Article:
January 2, 2008

9th Cir.: Karaoke versions are audiovisual works, not fair use

In an opinion published today in Leadsinger, Inc. v. BMG Music Publishing, the Ninth Circuit held that Leadsinger’s karaoke devices, which contain copies of lyrics for display on a TV screen, are not eligible for a license under 17 U.S.C. 115 because they are “audiovisual works,” not “phonorecords.”  This holding is the same as the Second Circuit’s holding on the same question in ABKCO Music, Inc. v. Stellar Records, Inc. 96 F.3d 60, 65 (2d Cir. 1996). This means that companies marketing karaoke versions of songs, when they display the lyrics, must separately negotiate licenses with the relevant music publishers rather than relying on the statutory license that would be available if the karaoke versions were marketed without the ability to simultaneously display lyrics.

Perhaps more interestingly, the court affirmed the dismissal with prejudice of the plaintiff’s declaratory judgment claim asserting noninfringement based on the fair use doctrine.  The court held that resolving the fair use inquiry on a motion to dismiss is proper when the facts alleged in the complaint, if true, resolve the fair use inquiry.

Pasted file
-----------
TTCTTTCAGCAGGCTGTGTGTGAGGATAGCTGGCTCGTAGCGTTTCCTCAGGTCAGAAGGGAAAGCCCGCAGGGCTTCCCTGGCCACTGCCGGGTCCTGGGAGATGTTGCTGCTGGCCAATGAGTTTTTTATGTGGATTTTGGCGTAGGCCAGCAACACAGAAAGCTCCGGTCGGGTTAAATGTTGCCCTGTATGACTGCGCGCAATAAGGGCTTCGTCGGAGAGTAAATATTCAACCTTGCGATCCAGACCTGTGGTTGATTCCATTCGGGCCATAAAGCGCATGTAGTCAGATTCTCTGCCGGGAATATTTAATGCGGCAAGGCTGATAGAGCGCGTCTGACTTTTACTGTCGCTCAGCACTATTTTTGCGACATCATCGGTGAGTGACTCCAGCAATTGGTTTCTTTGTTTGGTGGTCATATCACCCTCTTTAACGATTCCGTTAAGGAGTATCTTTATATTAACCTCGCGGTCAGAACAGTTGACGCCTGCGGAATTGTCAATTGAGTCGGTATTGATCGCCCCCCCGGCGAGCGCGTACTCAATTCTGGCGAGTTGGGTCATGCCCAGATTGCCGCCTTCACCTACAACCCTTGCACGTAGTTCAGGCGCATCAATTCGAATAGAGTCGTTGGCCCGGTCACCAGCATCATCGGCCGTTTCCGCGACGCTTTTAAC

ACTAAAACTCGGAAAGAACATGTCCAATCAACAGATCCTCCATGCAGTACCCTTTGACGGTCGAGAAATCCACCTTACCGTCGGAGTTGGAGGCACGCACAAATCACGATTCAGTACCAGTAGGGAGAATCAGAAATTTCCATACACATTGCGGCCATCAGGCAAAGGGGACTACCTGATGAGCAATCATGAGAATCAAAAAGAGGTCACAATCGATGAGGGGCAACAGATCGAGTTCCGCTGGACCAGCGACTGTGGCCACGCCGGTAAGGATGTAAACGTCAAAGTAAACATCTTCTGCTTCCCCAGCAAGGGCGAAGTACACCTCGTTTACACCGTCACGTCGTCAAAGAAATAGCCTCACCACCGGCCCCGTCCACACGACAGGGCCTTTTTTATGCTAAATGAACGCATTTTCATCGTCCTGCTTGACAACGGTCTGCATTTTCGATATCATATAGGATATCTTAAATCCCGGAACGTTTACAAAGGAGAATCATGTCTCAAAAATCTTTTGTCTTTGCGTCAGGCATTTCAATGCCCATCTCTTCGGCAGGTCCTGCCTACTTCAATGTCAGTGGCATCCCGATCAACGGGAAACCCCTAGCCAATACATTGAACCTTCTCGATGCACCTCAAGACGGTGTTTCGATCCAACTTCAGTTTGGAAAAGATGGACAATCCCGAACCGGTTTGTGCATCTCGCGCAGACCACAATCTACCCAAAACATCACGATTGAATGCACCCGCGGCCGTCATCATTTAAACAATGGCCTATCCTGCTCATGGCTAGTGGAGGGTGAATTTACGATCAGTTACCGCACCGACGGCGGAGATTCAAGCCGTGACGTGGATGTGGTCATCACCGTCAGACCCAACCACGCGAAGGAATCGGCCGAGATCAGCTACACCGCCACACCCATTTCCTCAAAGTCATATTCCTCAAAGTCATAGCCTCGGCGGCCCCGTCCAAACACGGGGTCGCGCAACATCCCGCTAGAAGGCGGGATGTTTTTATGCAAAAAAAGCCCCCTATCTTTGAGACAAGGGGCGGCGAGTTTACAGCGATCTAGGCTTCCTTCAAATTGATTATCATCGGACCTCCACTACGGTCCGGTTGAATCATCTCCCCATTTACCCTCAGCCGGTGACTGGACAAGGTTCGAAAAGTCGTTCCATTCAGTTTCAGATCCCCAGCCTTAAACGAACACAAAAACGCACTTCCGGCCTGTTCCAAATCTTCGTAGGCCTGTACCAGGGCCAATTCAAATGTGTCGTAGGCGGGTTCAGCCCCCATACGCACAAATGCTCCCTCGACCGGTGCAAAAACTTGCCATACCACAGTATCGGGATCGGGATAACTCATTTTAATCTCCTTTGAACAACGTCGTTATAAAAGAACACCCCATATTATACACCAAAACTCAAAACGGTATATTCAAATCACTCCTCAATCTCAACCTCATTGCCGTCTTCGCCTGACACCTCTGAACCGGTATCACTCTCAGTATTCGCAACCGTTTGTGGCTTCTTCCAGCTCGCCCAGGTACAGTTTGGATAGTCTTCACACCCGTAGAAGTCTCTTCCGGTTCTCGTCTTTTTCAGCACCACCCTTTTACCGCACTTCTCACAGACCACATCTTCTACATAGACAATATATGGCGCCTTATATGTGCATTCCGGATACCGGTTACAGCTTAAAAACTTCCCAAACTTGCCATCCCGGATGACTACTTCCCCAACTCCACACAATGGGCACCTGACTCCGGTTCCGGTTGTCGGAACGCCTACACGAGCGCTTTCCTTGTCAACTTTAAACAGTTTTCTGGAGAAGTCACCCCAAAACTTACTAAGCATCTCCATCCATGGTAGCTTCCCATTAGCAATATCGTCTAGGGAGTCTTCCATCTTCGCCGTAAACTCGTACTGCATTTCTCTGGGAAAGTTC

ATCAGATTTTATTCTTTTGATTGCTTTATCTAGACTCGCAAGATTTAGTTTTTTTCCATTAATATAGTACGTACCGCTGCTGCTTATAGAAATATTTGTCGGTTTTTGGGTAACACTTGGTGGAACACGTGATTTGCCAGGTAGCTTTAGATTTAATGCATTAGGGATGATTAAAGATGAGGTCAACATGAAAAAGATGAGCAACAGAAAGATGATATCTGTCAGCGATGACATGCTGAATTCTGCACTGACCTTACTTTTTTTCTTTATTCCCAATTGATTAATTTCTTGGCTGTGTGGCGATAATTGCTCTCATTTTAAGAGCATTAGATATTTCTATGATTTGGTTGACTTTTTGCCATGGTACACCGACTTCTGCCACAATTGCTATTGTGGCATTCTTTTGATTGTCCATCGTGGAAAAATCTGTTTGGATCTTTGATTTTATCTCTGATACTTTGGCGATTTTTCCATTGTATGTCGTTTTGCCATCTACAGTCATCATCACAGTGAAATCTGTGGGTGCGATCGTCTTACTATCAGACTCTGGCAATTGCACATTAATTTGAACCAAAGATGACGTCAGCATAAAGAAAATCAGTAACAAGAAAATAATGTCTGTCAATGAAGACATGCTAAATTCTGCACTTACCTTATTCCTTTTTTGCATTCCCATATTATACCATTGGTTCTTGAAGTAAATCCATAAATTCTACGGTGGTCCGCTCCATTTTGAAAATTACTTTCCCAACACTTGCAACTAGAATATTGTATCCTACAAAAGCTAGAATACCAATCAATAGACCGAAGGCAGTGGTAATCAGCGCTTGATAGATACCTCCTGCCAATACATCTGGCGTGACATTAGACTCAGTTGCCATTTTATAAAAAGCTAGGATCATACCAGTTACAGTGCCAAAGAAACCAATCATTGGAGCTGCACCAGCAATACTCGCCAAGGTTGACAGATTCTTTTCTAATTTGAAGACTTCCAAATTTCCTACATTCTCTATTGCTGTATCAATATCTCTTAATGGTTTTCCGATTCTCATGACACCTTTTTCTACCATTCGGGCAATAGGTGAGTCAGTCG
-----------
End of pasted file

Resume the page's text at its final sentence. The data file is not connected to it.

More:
Disclaimer Haiku:
West wind seems to say,
"This is not legal advice;
I'm not your lawyer."

(And if you're a client with whom I have a preexisting attorney-client relationship, this still isn't legal advice.)

In case you're wondering, this blog is also not intended as advertising, as a representation of anything but my personal opinion, or as an offer of representation.

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